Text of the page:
Down 21 at halftime, Wizards rally past Blazers in OT, go to 4-0 on trip
portland, ore. — Boos rained down, and so did foreign objects from the occupants of the Moda Center seats, but the Washington Wizards were too busy celebrating the commotion they had created.
In one of their most entertaining games of the season, the Wizards completed their largest comeback of the campaign and defeated the Portland Trail Blazers, 125-124, with a buzzer-beating shot in overtime by Markieff Morris.
During the team’s final possession, Bradley Beal found Morris open on the baseline. Morris calmly stepped into the shot and made it with four-tenths of a second remaining. Shortly thereafter, the Trail Blazers complained Morris’s step actually had come from out of bounds.
On the Moda Center scoreboard, the final moment was replayed over and over. The sold-out crowd of 19,482 —
almost all passionate Blazers fans — was convinced Morris stepped out. The referees did not review the play, and the Wizards walked off the court as the bad guys — a role they have come to own after rallying for a second straight night to win from a double-digit deficit.
Morris finished with 13 points, while John Wall led all scorers with 39, followed by Beal’s 26 and Otto Porter Jr.’s 18.
Before the game, Coach Scott Brooks had to be reminded that the Wizards had won four consecutive back-to-back sets.
“I have trouble remembering who we played two nights ago,” Brooks joked, “let alone what’s our record in back-to-backs.”
This unrelenting stretch, four road games in five nights, may have caused memory loss — at least for the sake of pregame punchlines — but Brooks refused to use it as an excuse.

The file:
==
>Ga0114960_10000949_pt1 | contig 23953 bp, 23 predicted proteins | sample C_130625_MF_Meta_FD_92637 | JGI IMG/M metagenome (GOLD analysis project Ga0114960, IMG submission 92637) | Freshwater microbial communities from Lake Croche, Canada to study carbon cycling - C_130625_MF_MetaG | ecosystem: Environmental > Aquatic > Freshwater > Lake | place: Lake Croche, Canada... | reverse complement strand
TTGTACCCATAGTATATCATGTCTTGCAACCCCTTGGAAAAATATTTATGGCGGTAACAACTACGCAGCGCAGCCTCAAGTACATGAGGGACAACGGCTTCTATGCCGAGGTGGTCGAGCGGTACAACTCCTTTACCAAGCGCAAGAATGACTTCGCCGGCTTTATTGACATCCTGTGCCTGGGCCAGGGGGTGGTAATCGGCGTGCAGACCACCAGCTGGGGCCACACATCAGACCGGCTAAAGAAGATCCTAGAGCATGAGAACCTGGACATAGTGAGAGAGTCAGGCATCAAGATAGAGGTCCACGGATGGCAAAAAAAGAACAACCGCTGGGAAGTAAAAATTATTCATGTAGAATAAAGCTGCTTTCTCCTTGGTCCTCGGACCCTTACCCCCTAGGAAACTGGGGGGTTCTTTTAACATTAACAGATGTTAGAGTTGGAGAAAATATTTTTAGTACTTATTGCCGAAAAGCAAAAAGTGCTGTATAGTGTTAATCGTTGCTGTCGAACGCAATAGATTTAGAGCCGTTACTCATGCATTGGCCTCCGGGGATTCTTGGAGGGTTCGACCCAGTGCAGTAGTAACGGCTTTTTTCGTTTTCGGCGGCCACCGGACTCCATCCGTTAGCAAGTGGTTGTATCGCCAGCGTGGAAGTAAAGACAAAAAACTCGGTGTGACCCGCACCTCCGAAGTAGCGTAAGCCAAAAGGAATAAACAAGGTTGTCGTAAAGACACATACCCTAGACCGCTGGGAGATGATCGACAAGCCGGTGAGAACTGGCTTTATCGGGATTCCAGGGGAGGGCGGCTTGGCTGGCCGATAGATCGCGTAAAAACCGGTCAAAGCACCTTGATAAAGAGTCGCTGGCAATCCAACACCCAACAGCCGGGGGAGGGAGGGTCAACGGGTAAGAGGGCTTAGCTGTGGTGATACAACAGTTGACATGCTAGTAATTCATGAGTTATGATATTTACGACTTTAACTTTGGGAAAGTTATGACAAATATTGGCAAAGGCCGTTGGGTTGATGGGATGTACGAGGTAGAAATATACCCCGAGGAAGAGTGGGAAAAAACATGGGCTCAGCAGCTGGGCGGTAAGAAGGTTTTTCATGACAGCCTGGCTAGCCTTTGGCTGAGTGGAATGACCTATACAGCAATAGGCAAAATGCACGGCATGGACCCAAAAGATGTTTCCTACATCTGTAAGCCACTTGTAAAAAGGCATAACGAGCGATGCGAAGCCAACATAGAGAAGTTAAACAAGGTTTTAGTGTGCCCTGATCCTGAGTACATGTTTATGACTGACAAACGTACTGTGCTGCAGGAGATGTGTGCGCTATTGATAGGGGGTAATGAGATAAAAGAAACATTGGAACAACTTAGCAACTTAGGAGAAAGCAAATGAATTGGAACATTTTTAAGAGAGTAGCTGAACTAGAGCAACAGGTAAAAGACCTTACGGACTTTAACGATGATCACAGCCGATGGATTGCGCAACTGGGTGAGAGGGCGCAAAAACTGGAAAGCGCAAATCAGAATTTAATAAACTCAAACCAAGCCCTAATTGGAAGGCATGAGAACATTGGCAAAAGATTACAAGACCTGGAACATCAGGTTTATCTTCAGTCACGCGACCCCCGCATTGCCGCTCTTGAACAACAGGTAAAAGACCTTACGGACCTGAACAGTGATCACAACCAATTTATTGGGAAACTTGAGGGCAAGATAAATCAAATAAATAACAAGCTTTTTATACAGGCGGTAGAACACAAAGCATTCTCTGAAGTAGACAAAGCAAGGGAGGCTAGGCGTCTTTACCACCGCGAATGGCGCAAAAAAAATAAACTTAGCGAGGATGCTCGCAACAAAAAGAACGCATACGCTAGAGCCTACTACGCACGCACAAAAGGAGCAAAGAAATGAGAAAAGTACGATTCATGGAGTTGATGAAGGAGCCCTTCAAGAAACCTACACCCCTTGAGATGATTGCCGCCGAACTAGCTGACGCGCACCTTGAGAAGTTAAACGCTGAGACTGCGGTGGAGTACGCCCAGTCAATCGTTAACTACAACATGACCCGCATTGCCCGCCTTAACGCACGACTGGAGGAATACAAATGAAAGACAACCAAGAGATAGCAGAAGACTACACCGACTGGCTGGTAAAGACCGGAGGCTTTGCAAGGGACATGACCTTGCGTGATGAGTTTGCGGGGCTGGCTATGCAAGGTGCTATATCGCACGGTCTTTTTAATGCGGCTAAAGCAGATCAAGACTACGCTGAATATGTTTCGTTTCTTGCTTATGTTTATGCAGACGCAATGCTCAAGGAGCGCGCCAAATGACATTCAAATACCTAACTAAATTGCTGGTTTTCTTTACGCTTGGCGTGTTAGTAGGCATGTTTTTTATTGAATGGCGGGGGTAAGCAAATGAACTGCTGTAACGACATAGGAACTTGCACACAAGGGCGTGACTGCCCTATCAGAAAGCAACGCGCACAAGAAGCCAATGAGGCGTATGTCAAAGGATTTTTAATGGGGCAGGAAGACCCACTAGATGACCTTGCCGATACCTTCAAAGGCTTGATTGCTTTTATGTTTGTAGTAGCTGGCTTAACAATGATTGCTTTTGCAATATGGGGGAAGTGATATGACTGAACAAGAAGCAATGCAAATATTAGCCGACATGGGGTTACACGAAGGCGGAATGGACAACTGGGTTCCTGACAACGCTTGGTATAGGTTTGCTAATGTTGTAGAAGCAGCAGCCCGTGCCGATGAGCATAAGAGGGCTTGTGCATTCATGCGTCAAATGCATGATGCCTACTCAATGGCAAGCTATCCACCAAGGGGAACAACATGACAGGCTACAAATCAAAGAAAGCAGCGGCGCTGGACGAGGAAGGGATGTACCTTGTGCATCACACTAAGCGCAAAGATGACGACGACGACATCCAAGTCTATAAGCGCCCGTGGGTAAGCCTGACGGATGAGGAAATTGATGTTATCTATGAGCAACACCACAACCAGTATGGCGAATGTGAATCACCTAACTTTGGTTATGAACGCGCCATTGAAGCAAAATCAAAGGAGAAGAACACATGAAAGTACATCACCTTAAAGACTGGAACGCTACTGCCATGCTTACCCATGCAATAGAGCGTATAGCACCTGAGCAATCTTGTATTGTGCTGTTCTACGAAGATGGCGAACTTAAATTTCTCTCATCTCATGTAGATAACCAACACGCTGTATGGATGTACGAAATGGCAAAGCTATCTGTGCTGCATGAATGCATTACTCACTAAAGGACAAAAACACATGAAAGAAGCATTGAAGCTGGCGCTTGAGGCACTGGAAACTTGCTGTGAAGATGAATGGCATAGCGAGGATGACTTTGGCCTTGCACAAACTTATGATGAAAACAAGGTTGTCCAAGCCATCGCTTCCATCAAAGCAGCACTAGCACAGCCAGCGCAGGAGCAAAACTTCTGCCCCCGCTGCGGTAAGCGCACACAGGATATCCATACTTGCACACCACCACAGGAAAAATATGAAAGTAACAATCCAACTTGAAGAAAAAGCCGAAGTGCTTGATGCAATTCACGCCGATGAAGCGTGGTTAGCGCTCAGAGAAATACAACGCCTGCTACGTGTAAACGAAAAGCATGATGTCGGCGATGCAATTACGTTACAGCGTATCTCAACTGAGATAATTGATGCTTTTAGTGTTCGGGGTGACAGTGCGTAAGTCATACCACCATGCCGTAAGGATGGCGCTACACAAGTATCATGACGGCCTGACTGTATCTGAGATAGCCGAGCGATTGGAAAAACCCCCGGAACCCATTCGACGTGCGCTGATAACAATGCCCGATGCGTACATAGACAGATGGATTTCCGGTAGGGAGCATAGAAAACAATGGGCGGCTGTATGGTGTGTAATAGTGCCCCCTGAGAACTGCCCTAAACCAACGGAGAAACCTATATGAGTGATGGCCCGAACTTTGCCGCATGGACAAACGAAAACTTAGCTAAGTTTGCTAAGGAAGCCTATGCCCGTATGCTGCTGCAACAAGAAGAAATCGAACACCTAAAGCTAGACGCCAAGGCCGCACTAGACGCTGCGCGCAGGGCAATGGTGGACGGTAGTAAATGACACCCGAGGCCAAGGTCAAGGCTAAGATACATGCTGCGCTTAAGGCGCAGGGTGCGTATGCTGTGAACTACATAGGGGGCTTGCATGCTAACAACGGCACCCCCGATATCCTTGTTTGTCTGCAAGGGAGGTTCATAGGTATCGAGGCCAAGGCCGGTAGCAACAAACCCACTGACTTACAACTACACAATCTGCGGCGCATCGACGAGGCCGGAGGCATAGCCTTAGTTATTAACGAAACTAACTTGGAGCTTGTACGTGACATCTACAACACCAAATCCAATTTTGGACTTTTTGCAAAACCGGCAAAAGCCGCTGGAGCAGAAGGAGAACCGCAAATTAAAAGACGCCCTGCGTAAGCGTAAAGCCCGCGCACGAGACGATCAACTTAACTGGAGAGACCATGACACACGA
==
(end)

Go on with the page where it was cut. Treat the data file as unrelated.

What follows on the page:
On the same night the Golden State Warriors faced the San Antonio Spurs in a nationally televised game, the schedule became the story. The Warriors rested four regular starters as Coach Steve Kerr snubbed his nose at the prime-time slot, choosing instead to sit his primary players in the midst of playing seven of the past eight games on the road. San Antonio won, 107-85. In Portland, the Wizards’ same starting five opened the game and returned intact after halftime even while in a 21-point hole. By that point, all starters had played under 20 minutes — because of the careful rotational planning by Brooks.
Though Brooks was mindful of keeping players fresh, he also expected a good showing despite the Wizards’ overtime win in Sacramento the night before.
“We all have 82 games to play and coach, and you have to do your best each game. You can’t give into the schedule,” Brooks said before the game, warning that playing hard should be the expectation. “If you don’t, you’re going to be embarrassed. There’s going to be nights when you don’t have it, and I get that. You have 82 games, and some teams are just going to have a hot game. You have to at least give yourself a chance.”
The Wizards did exactly that. Despite the double-digit deficit, the Wizards starters showed up in the third quarter. Beal powered past a silent start to the game as he made 6 of 7 shots, including a trio of three-pointers. Wall still fearlessly attacked the paint for his one of his two baskets and later bounced a delicious outlet pass to Porter (he had five assists in the quarter) during the team’s 22-10 run.
Then in the fourth quarter while trailing 106-97, the Wizards scored 15 straight to retake the lead with one minute remaining in regulation. However, the Blazers showed their never-say-die mentality while erasing the Wizards’ six-point edge to force overtime.
By the extra period, Washington and Portland engaged in an entertaining tit-for-tat. Al-Farouq Aminu swished a corner three for Portland’s first basket in overtime, but Porter showed how he can step out to the three-point range just as well. Then after Damian Lillard nailed a jumper, Wall matched with a clutch shot of his own and tied the score at 117.
Lillard wasn’t done, and his driving layup with 35 seconds remaining pulled the Blazers ahead by three points.
With 31 seconds remaining, Bradley Beal, who made 50 percent of his shots (9 for 18), had a chance to even the score after getting fouled during his threepoint attempt. He made two free throws but missed the first one.
The Wizards trailed by one, but fittingly, the night came down to one last play. After a defensive stop, the Wizards gathered the ball, and Brooks had to run past the half-court line to grab an official’s attention and call a timeout with 6.8 seconds remaining. From that huddle, the Wizards developed a successful shot but controversial ending.
Ian Mahinmi, right, and the Wizards trailed 70-49 at halftime. John Wall and Bradley Beal combined for 65 points in the overtime win.